… Presented by Bike to the Beach
Monday, July 18 – Friday, July 22, 2016
Bike to the Beach is proud to announce that we have partnered with Rise for Autism and iCan Shine to host our first iCan Bike camp in the Annapolis and Baltimore area. Our five-day program is taking place July 18th – July 22nd.
iCan Bike uses a fleet of adapted bicycles, a specialized instructional program and a trained staff to teach individuals with disabilities how to ride a bike. Riders attend the same 75-minute session each day for five consecutive days (Monday – Friday) whereby they are physically assisted and encouraged by two volunteer “spotters”.
Over the course of the 5-day camp the adapted bike is adjusted to gradually introduce more instability in an effort to challenge riders at their own individual pace. The week is concluded with a touching and inspiring award ceremony!
Graduates of the program will receive a FREE registration to Bike to the Beach’s Family Challenge Charity ride, a 8-mile ride during the last leg of Bike to the Beach’s 100-mile autism ride from Washington, DC to Dewey Beach, DE.
Learn to bike during our program and join the Rise for autism Bike team for Bike to the Beach on July 29th.
Mon., July 18 – Fri., July 22, 2016
Session 1: 10:00-11:15 AM (sign-up)
Session 2: 11:35-12:50 PM (sign-up)
Session 3: 2:10-3:25 PM (sign-up)
Session 4: 3:45-5:00 PM (sign-up)
Session 5: 5:20-6.25 PM (sign-up)
Volunteer and Parent Orientation:
Sunday, July 17th @ 4:00 pm
10 Davis Court, Glen Burnie, MD 21060
|Share with your friends and RSVP on Facebook|
Get involved: Help Bike to the Beach meet our mission
Over the last ten years, the Bike to the Beach community has cycled over 2500 miles to support the autism community. However, the vast majority of people with disabilities never experience the thrill of independently riding a two-wheel bicycle during their lifetime. For example, recent research shows that over 80% of people with Autism never learn to ride a two-wheel bicycle.
Approximately 80% of the people who participate in iCan Bike programs learn to ride a two-wheel bicycle independently (at least 75 feet with no assistance) by the end of our five-day program while attending for only 75 minutes each day! The remaining 20% make tremendous progress towards this goal and leave our programs accompanied by parents and/or siblings trained as ‘spotters’ to pick up where we leave off!
By supporting iCanBike programs, we hope to inspire members of the Baltimore and Annapolis community to join our cycling community and feel the joy and independence of cycling.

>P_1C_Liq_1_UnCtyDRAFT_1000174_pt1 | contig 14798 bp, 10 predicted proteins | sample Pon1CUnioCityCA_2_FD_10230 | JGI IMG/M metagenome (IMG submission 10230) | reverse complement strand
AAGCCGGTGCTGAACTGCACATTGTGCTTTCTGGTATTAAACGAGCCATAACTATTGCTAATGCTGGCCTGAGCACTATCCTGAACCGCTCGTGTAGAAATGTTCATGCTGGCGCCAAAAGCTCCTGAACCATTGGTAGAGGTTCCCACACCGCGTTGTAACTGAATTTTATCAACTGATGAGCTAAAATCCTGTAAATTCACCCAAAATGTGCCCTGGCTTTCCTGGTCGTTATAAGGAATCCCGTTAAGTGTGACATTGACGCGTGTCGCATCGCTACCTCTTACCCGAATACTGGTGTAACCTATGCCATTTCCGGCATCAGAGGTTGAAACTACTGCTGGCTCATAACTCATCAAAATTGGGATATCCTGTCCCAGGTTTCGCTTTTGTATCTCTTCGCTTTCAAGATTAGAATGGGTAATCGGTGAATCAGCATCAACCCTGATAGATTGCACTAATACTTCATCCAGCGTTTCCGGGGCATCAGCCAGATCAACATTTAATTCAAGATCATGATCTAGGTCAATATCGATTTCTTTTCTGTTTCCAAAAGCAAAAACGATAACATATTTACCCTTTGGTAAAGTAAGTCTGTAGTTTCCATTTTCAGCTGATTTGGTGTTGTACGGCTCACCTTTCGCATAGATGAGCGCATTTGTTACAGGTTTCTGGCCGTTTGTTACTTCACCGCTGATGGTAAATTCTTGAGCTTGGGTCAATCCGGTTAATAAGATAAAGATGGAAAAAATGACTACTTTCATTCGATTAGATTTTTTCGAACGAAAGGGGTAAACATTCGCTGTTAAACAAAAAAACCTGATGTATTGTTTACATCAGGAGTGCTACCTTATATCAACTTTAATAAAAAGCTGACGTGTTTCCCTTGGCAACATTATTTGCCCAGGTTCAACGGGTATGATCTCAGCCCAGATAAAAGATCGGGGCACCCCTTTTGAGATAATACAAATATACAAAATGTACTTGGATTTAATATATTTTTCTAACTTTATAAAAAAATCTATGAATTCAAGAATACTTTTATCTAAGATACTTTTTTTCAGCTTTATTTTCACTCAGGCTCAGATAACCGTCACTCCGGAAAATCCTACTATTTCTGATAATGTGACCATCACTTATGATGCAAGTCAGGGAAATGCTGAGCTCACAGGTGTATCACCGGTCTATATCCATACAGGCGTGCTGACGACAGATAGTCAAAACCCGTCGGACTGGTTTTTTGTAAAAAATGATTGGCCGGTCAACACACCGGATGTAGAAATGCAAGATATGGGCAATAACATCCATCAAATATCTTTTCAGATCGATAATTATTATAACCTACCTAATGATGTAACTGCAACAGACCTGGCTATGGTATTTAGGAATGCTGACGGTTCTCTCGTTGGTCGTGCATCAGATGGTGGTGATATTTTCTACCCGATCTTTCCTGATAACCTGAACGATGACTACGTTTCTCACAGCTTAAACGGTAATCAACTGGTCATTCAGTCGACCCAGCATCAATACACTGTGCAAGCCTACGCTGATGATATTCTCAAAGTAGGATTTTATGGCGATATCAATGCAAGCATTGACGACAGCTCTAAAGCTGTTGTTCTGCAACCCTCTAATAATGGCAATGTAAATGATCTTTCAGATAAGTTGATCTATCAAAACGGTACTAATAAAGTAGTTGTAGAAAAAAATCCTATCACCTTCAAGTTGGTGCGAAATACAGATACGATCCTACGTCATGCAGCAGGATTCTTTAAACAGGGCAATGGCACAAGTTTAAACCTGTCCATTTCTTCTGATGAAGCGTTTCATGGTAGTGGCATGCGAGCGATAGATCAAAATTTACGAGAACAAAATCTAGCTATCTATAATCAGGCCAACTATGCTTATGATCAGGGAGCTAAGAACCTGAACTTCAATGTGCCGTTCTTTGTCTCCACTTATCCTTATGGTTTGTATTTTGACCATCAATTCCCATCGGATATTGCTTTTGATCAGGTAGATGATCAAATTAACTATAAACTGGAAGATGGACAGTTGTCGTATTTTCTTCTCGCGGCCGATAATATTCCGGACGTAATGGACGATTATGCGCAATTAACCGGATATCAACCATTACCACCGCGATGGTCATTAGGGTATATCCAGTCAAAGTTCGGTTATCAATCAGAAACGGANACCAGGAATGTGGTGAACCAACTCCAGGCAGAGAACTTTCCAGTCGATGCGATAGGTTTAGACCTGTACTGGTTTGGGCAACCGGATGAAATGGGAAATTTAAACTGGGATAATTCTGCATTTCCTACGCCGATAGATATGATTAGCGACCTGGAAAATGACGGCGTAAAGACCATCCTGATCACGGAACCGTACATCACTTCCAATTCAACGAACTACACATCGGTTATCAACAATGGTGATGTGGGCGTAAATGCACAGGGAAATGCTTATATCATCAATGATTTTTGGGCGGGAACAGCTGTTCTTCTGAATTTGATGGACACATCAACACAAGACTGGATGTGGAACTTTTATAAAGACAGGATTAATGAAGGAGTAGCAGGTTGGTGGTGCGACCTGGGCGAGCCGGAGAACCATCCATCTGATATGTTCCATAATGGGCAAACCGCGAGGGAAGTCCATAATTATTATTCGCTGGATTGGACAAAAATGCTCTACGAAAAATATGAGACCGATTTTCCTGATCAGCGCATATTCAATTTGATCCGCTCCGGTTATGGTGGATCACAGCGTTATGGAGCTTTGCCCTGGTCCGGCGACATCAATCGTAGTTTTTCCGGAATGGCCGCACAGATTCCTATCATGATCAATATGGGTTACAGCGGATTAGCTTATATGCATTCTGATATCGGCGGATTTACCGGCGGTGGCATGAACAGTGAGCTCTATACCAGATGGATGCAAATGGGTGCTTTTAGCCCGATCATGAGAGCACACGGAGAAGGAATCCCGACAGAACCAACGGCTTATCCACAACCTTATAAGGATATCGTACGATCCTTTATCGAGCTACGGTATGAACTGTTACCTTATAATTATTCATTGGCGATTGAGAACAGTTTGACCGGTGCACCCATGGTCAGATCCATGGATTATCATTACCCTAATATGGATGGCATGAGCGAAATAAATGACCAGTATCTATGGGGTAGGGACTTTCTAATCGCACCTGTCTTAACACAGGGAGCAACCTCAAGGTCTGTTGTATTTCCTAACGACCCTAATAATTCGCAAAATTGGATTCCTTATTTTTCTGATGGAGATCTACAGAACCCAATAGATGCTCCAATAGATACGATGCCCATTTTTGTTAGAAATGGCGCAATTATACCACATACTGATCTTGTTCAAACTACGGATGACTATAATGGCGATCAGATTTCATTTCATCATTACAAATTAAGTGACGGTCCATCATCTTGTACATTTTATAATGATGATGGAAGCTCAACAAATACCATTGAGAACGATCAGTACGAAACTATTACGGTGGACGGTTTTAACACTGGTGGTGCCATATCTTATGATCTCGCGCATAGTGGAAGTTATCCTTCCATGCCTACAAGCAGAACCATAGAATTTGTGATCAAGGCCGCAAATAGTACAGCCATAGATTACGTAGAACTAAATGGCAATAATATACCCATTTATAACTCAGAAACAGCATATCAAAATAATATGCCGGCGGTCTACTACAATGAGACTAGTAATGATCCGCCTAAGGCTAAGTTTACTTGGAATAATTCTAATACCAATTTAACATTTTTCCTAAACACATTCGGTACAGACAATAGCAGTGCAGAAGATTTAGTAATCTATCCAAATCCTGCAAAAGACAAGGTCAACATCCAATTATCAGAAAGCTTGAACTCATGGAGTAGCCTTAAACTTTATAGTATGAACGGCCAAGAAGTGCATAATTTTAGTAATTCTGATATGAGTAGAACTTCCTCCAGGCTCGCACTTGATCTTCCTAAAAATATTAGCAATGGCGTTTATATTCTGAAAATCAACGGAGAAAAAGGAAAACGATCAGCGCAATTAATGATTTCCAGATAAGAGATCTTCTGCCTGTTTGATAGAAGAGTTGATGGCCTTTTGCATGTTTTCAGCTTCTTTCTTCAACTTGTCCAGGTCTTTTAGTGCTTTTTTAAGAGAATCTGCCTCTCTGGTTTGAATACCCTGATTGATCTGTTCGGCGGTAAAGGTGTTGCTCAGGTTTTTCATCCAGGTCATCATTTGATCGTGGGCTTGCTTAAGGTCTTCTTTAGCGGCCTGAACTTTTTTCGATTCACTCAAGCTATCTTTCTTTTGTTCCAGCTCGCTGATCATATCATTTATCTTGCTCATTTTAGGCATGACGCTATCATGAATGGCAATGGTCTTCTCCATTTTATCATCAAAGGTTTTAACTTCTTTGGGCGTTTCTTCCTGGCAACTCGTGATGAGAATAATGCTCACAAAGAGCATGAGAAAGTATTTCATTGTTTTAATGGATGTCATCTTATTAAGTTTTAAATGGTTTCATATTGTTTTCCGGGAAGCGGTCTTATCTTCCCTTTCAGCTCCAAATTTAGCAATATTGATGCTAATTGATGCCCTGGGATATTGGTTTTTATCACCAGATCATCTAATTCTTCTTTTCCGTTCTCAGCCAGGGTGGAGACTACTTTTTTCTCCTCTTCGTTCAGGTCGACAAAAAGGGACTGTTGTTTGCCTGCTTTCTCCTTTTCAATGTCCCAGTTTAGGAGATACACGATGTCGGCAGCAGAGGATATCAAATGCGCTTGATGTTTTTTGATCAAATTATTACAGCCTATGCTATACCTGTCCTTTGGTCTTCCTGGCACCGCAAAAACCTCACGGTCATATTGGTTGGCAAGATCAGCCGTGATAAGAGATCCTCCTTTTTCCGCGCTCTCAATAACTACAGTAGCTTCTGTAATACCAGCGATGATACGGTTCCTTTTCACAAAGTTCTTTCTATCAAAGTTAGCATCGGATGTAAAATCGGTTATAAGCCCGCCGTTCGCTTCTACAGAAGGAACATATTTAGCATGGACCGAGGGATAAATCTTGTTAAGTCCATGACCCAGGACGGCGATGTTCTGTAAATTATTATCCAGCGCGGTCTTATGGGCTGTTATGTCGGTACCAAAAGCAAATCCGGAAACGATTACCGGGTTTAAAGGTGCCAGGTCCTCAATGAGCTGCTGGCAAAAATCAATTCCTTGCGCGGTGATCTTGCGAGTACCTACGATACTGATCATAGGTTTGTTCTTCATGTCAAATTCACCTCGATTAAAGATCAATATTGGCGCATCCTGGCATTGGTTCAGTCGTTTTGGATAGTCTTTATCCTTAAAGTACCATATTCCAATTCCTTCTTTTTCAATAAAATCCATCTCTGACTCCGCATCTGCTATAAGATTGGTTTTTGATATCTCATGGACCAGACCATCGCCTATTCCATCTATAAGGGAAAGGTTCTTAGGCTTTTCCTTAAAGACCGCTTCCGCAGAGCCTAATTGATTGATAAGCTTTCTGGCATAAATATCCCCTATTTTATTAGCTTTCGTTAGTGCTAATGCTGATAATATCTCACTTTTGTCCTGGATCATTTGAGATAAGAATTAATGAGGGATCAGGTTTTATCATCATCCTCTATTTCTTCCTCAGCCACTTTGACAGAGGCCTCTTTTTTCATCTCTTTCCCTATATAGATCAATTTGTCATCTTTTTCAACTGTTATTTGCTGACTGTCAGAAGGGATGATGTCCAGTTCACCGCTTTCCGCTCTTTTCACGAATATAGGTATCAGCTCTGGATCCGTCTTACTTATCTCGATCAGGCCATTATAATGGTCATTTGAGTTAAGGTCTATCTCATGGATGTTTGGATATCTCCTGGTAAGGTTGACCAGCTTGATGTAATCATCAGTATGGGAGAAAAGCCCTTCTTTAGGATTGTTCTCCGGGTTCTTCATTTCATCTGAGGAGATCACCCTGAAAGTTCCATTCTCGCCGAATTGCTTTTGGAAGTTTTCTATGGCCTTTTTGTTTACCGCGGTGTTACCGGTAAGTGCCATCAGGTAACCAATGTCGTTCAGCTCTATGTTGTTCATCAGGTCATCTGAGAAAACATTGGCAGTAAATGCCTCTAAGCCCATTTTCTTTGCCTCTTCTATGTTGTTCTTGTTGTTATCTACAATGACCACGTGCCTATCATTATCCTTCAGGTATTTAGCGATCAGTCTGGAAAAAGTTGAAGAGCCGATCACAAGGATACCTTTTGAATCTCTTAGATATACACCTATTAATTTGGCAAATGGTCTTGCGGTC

Volunteer for the bike camp:
|Be a “spotter” for the same rider for each of the 5 days and experience the thrill of giving the gift of riding a bike! 75 invigorating minutes per day… it just may be the most rewarding exercise and emotional experience you’ve ever had! Click here to volunteer to be a spotter!!|
|Join Team Rise for Autism|
|All volunteers, riders and families are invited to join the Rise for Autism bike team!|
|Learn to ride or work with our riders at our iCan Bike program and then join the Rise for Autism Bike team for our upcoming Bike to the Beach for autism. After the camp, we will host a practice and training session so that all camp graduates can prep for our July 29th Family Challenge.
These sessions will prepare our team to participate in Bike to the Beach’s Family Challenge, a 10-mile ride during the last leg of Bike to the Beach’s 100-mile ride from Washington, DC to Dewey Beach, DE on July 29, 2016. All campers and volunteers will receive FREE registration for this B2B’s ride.
FREQUENTLY ASKED QUESTIONS
|Why is Bike to the Beach hosting a bike camp?
One important aspect of Bike to the Beach’s mission is to promote cycling. Bike to the Beach participants will have a chance to reconnect to the DC community by allowing them to contribute to their community by slowing down a little and providing exposure to DC’s unique neighborhoods and shopping options.
What do riders learn?
iCan Bike strives to teach individuals to ride such that they can be independent lifetime riders. In other words, such that they have sufficient riding skills that they can start, ride and stop their bike without any assistance in a safe and controlled manner.